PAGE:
McKenzie Method - Peripheralization vs Centralization
Bradley Muse 0:04
All right. In this video, we’re going to talk about a phenomenon called Centralization and Peripheralization. I’m Dr. Brad Muse, this is Dr. Ben Kraft. Now, centralization and peripheralization stem from something called the McKenzie Method. So, you can get on our YouTube channel and look at some of the other videos that we’ve made that will explain a little bit more about the McKenzie Method, but for the sake of this video, we’re going to talk about centralization and peripheralization. Centralization is the act of bringing the symptoms from a distant site up to its origin, in this case being the spine. So, if somebody were to come in with something like sciatica-type symptoms, symptoms are going down the back of the leg, centralization is the act of pulling those symptoms up towards the origin, being the spine in that example. Peripheralization, you may guess, is the opposite of that. So oftentimes, when patients come into our office, they are peripheralized. So, symptoms have gone away from the origin, the spine, and have made their way into the extremity, whether it be the leg or the arm. And there’s actually a really good study that that outlines, it’s called the expo study.
Ben Kraft 1:10
Yeah. Just showed that a significant portion of extremity pain; arm pain, leg pain, is actually as a spinal origin. So, we see that, in here, everything from like people coming in complaining of elbow pain, then when we screen it out, we figure out it’s actually coming from the neck, and we treat the neck to fix it. So, in that process, like he was saying, improving is working it back towards the spine. So, someone comes in with pain into their shoulder or pain into their arm, and we start to treat it, we want to see it climbing back towards the neck. If they come back, and they said, “No, it’s now down into my hand,” that’s peripheralizing, or worse.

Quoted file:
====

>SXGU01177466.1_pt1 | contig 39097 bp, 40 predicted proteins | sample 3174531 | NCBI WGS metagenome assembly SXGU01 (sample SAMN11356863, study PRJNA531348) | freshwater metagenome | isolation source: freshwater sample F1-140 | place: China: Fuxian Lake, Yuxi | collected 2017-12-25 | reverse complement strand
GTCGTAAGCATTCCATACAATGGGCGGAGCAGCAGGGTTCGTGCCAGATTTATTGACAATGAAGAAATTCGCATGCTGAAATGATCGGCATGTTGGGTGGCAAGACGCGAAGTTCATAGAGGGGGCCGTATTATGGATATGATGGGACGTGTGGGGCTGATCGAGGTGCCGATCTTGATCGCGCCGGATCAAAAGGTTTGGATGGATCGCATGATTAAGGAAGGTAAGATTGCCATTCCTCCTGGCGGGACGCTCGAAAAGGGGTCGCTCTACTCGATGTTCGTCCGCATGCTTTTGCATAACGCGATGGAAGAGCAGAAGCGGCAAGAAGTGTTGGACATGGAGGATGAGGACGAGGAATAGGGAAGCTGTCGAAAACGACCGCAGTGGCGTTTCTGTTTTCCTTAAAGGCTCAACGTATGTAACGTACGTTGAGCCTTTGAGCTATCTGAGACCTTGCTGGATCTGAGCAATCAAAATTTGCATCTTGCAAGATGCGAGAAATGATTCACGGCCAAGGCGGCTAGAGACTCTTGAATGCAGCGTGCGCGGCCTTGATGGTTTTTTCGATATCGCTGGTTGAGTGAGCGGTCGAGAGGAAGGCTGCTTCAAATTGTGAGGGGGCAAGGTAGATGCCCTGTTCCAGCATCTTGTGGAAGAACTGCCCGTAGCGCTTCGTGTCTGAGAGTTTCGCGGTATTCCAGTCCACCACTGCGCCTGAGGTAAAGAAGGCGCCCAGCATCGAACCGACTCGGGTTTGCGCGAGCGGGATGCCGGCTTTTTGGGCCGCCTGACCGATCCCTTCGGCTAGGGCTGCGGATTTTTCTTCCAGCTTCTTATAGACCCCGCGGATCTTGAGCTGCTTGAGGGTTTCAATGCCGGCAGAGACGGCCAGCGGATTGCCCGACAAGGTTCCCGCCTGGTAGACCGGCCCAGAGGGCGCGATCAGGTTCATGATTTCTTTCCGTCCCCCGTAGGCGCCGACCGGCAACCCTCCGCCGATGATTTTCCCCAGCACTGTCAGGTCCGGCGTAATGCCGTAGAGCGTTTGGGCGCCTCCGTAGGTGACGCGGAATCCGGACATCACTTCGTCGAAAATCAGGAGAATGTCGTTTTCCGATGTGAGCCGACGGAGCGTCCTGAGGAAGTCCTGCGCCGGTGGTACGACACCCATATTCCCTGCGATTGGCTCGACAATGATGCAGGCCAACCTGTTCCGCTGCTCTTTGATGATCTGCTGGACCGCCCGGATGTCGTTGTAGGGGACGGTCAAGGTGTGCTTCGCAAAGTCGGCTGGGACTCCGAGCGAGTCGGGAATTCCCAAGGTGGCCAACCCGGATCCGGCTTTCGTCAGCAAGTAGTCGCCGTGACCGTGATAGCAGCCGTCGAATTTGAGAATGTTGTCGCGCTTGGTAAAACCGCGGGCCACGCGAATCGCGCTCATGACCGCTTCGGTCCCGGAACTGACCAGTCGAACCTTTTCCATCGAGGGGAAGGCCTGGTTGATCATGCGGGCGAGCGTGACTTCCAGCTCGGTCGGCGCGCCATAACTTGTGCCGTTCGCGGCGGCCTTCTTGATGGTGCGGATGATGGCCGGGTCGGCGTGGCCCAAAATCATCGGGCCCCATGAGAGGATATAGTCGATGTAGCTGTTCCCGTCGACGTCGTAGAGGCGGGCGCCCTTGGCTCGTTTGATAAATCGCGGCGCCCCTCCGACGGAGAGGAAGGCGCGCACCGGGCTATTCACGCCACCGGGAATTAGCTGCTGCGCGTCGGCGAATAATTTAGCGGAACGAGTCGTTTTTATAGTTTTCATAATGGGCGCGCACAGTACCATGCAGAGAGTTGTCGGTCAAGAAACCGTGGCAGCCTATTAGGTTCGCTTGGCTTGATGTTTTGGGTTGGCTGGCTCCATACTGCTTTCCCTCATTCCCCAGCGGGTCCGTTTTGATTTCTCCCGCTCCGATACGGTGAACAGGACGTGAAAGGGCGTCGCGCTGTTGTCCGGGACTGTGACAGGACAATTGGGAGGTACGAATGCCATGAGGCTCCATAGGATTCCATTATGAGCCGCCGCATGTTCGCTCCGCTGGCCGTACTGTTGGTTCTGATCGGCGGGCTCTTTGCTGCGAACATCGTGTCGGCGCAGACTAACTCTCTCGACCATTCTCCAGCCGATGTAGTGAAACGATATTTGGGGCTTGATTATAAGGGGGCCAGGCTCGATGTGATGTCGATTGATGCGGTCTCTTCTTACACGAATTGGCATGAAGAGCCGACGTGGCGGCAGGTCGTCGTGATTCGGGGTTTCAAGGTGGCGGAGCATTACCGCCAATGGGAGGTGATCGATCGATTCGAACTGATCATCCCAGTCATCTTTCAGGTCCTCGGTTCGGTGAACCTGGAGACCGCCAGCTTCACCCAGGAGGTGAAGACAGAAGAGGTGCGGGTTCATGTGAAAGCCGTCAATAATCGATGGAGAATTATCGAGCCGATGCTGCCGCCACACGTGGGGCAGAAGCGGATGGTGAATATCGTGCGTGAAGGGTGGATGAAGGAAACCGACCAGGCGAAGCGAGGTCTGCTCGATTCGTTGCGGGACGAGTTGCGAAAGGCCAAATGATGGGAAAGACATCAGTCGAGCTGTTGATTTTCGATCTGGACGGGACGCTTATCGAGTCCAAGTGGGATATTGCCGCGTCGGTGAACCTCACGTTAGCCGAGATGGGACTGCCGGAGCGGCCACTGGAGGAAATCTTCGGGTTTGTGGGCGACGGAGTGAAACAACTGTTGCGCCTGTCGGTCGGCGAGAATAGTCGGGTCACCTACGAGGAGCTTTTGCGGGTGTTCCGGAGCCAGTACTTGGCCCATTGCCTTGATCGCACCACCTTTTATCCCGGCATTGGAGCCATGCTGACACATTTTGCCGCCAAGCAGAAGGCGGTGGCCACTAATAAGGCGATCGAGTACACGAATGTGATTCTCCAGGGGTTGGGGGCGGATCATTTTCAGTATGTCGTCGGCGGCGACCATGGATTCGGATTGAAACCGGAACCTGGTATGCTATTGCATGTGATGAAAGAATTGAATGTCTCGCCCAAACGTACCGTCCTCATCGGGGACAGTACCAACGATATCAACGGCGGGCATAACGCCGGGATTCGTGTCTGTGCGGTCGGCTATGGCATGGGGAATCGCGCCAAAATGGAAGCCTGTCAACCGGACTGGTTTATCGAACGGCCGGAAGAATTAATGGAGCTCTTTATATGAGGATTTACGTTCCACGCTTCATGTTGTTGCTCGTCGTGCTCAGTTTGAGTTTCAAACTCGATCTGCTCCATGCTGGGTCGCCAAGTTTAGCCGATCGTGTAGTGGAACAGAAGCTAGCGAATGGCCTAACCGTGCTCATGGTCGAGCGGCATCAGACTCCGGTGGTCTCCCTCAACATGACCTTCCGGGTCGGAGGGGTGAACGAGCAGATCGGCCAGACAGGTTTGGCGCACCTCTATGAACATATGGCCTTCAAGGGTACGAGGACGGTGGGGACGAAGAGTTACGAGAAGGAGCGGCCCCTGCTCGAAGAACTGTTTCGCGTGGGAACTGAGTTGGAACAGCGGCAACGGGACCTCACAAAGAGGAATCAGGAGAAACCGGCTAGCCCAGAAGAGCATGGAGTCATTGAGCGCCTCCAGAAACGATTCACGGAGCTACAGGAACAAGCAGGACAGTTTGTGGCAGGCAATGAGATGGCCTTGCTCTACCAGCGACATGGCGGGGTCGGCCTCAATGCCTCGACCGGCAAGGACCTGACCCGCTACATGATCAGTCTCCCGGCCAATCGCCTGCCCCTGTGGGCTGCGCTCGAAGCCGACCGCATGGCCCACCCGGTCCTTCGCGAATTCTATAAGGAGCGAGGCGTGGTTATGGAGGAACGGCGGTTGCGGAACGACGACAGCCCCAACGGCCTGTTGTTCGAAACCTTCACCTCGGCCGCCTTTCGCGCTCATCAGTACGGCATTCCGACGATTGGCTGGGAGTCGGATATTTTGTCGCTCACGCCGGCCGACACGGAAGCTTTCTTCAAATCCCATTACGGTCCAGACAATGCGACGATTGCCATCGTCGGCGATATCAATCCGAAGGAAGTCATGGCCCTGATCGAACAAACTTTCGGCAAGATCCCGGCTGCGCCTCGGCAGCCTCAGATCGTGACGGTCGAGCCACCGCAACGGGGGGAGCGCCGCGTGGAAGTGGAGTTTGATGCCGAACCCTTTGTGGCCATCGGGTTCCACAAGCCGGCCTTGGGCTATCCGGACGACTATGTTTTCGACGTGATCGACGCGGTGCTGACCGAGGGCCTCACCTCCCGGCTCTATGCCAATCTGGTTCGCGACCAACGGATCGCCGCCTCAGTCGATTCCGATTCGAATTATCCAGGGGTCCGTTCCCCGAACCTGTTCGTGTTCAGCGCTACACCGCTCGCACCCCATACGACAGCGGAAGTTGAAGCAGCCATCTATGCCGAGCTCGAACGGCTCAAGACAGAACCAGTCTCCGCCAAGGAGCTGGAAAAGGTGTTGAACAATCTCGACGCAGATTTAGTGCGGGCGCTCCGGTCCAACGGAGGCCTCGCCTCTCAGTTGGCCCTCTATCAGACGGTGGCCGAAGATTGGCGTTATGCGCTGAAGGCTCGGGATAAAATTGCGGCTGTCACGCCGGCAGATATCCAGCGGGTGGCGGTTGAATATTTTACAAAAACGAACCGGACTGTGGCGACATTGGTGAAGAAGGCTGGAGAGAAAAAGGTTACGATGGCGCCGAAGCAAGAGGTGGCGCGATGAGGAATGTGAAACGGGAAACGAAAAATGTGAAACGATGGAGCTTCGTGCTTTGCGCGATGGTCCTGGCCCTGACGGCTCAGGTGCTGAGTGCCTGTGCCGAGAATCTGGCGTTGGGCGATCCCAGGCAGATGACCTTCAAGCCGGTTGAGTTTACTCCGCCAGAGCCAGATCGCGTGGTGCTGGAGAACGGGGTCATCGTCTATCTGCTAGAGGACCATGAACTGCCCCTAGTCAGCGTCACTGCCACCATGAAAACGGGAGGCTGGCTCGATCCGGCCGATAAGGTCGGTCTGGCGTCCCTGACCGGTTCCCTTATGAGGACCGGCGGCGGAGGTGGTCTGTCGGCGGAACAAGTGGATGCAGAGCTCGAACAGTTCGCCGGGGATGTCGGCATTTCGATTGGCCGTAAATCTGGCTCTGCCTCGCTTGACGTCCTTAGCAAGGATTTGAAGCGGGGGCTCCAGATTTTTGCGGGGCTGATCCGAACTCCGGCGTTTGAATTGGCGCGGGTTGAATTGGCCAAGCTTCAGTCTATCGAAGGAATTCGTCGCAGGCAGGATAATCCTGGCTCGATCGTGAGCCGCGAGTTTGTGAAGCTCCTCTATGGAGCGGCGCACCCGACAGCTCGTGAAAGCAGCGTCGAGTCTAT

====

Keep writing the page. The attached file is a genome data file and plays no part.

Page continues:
Bradley Muse 1:46
Right. So, it kind of helps guide us in the treatment. We want to see those symptoms come up towards the spine. If we’re taking someone through a repeated movement, and those symptoms are beginning to go in the wrong direction, well, fine, we’re taking the guesswork out of this. Now we know we’re heading in the wrong direction, we still get information from that so we need to change our approach and figure out the direction that’s going to bring those symptoms up or centralize them. So, some of the common things we may see are like carpal tunnel syndrome. The number of cases we see walk in this door who have carpal tunnel syndrome, who may have even had the surgery for and still have symptoms, actually end up being a peripheralization coming from the neck. And the only way that we can figure this out is through doing a really thorough exam like the McKinsey Method. So, if you want to learn a little bit more, make sure you hop over to one of our other videos to learn more about what the McKinsey Method is, and then, we have another video that’s going to detail what the actual exam looks like. So, if you are experiencing any symptoms in the extremity, whether it’s the arm or the leg, it may actually be the spine that’s causing those symptoms, especially if you’re not having any sort of changes with the typical treatments that are going after those specific areas. So, if you guys want more information, visit our website. You can book a discovery call with us if you just want to chat a little bit more about it, or just give our office a call and you can find that on our website. Thank you guys.
Ben Kraft 3:11